The 2020 Emmy-nominated variety talk series — Comedy Central’s “Daily Show With Trevor Noah,” TBS’ “Full Frontal With Samantha Bee,” ABC’s “Jimmy Kimmel Live,” HBO’s “Last Week Tonight With John Oliver” and CBS’s “Late Show With Stephen Colbert” — all had to quickly pivot at the onset of the COVID-19 pandemic. This came with a one-part content adjustment to balance discussion of the virus and how the government was handling it into their programs, but it also included a severe production change, as the hosts had to set up at-home studios.
“Late Show” executive producer Chris Licht says in late February, before the official stay-at-home orders and production shutdowns, Tanya Michnevich Bracco, supervising producer and executive in charge, brought up the scenario that a spread of the virus could mean they wouldn’t be able to come to work.
“I was like, ‘That’s ridiculous,’” Licht says. “To her credit and to the credit of the rest of my senior staff, they didn’t listen to me. They actually made contingency plans and moved forward as if we’d have to leave the [Ed Sullivan] Theater and eventually do the show remotely and that’s why we were in a really good spot.”
Licht also credits “Patriot Act With Hasan Minhaj” showrunner Prashanth Venkataramanujam, though, because he sent an email to a group of late-night showrunners who often get together for dinner that said, “What now?,” which led to everyone talking and comparing notes, collaborating rather than seeing each other’s shows as competition.
“That has been so incredibly helpful because there are so few people on the planet who knew exactly what we were going through,” Licht says.
The answer to “What now?” became, “The show must go on — but remotely.” This meant they needed to get the proper software and equipment in place, as well as get the rest of the show’s personnel on-board and adjusted to a new way of working.
“We had a virtual control room a couple weeks in,” Licht says. “The director’s at his home, calls the shot. The [technical director], on her laptop [in her home], could switch the shot.”
Overcoming the challenges of remote production has been a step-by-step process, says Alison Camillo, executive producer, “Full Frontal.” Though one area that hasn’t been a big adjustment has been working with hosts: The rapport remains, but rather than face-to-face contact, everything is done on FaceTime or Zoom, or via text.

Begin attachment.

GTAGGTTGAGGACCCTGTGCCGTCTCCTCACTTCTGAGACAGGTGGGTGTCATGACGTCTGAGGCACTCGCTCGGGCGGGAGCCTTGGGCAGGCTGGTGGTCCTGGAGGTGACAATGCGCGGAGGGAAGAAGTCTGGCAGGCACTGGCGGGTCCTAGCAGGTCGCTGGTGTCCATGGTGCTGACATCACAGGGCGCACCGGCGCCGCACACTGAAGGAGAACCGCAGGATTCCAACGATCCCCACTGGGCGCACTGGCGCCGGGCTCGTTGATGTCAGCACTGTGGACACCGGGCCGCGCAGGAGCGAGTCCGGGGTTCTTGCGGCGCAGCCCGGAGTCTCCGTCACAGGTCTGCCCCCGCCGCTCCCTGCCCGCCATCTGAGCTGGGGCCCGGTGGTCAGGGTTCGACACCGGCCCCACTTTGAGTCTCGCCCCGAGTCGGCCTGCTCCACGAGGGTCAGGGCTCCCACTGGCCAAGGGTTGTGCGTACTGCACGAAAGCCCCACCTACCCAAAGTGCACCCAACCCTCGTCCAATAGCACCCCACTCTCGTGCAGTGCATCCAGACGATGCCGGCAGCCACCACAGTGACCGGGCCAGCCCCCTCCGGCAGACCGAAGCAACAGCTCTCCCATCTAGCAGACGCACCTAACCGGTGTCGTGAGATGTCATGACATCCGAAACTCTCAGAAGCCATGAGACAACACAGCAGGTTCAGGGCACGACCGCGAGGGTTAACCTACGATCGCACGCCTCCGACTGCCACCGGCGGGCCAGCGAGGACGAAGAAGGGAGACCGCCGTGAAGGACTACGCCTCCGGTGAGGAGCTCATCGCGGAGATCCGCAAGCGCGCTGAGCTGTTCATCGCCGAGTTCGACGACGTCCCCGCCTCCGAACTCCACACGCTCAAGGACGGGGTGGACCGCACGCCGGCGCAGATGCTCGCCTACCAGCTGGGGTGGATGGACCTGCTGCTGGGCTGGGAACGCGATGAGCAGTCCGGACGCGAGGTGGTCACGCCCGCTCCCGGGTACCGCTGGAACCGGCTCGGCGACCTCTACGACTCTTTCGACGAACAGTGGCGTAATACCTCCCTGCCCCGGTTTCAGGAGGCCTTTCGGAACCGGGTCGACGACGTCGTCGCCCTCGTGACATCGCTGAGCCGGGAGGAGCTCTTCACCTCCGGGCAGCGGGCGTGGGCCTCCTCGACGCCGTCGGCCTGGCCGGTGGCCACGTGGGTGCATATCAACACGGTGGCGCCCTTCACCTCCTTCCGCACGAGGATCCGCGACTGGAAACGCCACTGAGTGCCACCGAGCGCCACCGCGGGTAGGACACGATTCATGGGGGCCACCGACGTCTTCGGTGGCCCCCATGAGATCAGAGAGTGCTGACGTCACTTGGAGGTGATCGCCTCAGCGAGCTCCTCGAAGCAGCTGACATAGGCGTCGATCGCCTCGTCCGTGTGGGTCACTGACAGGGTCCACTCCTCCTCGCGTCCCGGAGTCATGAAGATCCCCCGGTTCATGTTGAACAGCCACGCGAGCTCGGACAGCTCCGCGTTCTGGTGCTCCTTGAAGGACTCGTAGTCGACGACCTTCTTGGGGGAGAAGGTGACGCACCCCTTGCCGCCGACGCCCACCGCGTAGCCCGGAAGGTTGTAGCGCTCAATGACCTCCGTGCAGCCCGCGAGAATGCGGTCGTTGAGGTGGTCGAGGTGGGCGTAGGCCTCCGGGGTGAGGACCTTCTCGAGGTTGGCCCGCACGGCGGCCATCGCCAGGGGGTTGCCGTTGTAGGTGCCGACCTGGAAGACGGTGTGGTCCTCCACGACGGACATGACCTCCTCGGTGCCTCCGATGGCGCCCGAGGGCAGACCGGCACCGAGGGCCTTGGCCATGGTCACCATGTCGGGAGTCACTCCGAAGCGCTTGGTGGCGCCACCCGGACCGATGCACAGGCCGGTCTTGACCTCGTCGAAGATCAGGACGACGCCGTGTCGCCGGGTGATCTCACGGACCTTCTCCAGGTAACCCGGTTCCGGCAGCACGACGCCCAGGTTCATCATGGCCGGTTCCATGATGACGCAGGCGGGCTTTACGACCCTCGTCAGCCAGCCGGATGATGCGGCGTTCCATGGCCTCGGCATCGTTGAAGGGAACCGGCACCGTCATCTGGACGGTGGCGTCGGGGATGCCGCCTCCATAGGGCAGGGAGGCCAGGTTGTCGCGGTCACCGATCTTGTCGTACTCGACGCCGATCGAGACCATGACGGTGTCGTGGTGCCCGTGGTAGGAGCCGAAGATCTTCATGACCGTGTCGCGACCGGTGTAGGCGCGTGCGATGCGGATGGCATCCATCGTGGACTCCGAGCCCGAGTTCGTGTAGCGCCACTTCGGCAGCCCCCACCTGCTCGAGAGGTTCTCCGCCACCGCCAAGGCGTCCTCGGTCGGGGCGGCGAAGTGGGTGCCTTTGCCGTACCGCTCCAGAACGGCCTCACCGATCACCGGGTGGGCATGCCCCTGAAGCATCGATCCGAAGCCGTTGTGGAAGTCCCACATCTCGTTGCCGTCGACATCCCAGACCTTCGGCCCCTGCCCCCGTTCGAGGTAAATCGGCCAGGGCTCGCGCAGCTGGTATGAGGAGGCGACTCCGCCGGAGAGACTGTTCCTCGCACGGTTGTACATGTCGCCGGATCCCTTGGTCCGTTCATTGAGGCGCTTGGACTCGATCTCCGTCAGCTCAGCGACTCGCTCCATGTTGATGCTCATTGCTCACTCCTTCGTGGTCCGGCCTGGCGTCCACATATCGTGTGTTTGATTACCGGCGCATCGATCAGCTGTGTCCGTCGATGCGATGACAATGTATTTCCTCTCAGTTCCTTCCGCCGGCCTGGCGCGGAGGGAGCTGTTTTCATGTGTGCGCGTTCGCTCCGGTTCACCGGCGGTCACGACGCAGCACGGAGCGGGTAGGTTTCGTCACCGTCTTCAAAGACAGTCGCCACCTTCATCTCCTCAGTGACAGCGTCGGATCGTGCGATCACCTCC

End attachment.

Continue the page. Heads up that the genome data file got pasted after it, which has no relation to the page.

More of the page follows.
“Full Frontal” produced a few of “Beeing at Home” online shorts from the woods outside Bee’s upstate New York home as a proof-of-concept for themselves and TBS executives.
“Sam wanted to do it outside,” Camillo says, noting that once the location was set the team faced more questions. “Can Sam upload from her house? Can we get a prompter on an iPad for her to rig up with what they have at the house? [Exec producer] Miles Kahn loaded up a truck with equipment, put on a mask, dropped it all on their lawn and ran.”
One of the earliest challenges “The Daily Show” faced was how to adapt the show to the lack of an audience. “We had to look at graphics and how to move the pace along so it doesn’t just sound like he’s in a cavernous place with no laughter,” says showrunner Jennifer Flanz.
Jokes that might elicit a groan from the studio audience became OK to do without an audience. The show added conversation gags in which Noah plays two characters talking back-and-forth, including Noah-as-Donald Trump talking to Noah-as-former President Obama.
“We don’t do that in our normal show in front of the audience,” Flanz says.
Additionally, “The Daily Show” went from 35 minutes to 45 minutes after remote broadcasts began, to keep from cutting guest segments short. Longer episodes also allow more breathing room for the show’s six correspondents. Similarly, “Full Frontal” lengthened segments by “three or four minutes,” Camillo says, because before pivoting to remote production, their team “never realized how much time audience laughter takes up.”
Flanz praises the show’s editors as one of the keys to the remote broadcasts, nicknamed “The Daily Social Distancing Show.” “The show is so heavily edited right now and they’ve been so creative and innovative in how the show is being presented,” she says.
However, technical challenges still abound, even months in. Bee upgraded from an iPhone 10 to an iPhone 11 to shoot the show, the team added color correction elements after a batch of episodes were already done, and soon they will also face winter weather in an outdoor setting.
But, these are all challenges worth facing for the greater good, notes Camillo.
“I know Sam feels this way, too, we can’t go back to the studio until we can guarantee people are safe,” she says. “We’ve figured out how to do the show remotely, so why take that chance? So we’ll still do it remotely and then take into account that there’s going to be a blizzard at some point before there’s a vaccine.”
On Aug. 10, “The Late Show” returned to a studio setting, though not its usual home, for show tapings. A makeshift set was built to resemble Colbert’s office in an auxiliary studio in the office building that houses the “Late Show” offices, which remain largely empty as the majority of staffers continue to work from home.
“This might sound weird but the Ed Sullivan Theater is kind of a sacred place where you have this relationship with an audience,” Licht says. “It’s more than a studio, and I don’t think we want to go back there until we can be with the audience.”
Neither “Full Frontal” nor “The Daily Show” have return dates set yet.
“We’re just trying to be safe for everyone and consistent for the audience,” Flanz says. “If we go back and someone gets [the virus], then we’re back at home for two weeks from Trevor’s apartment again.”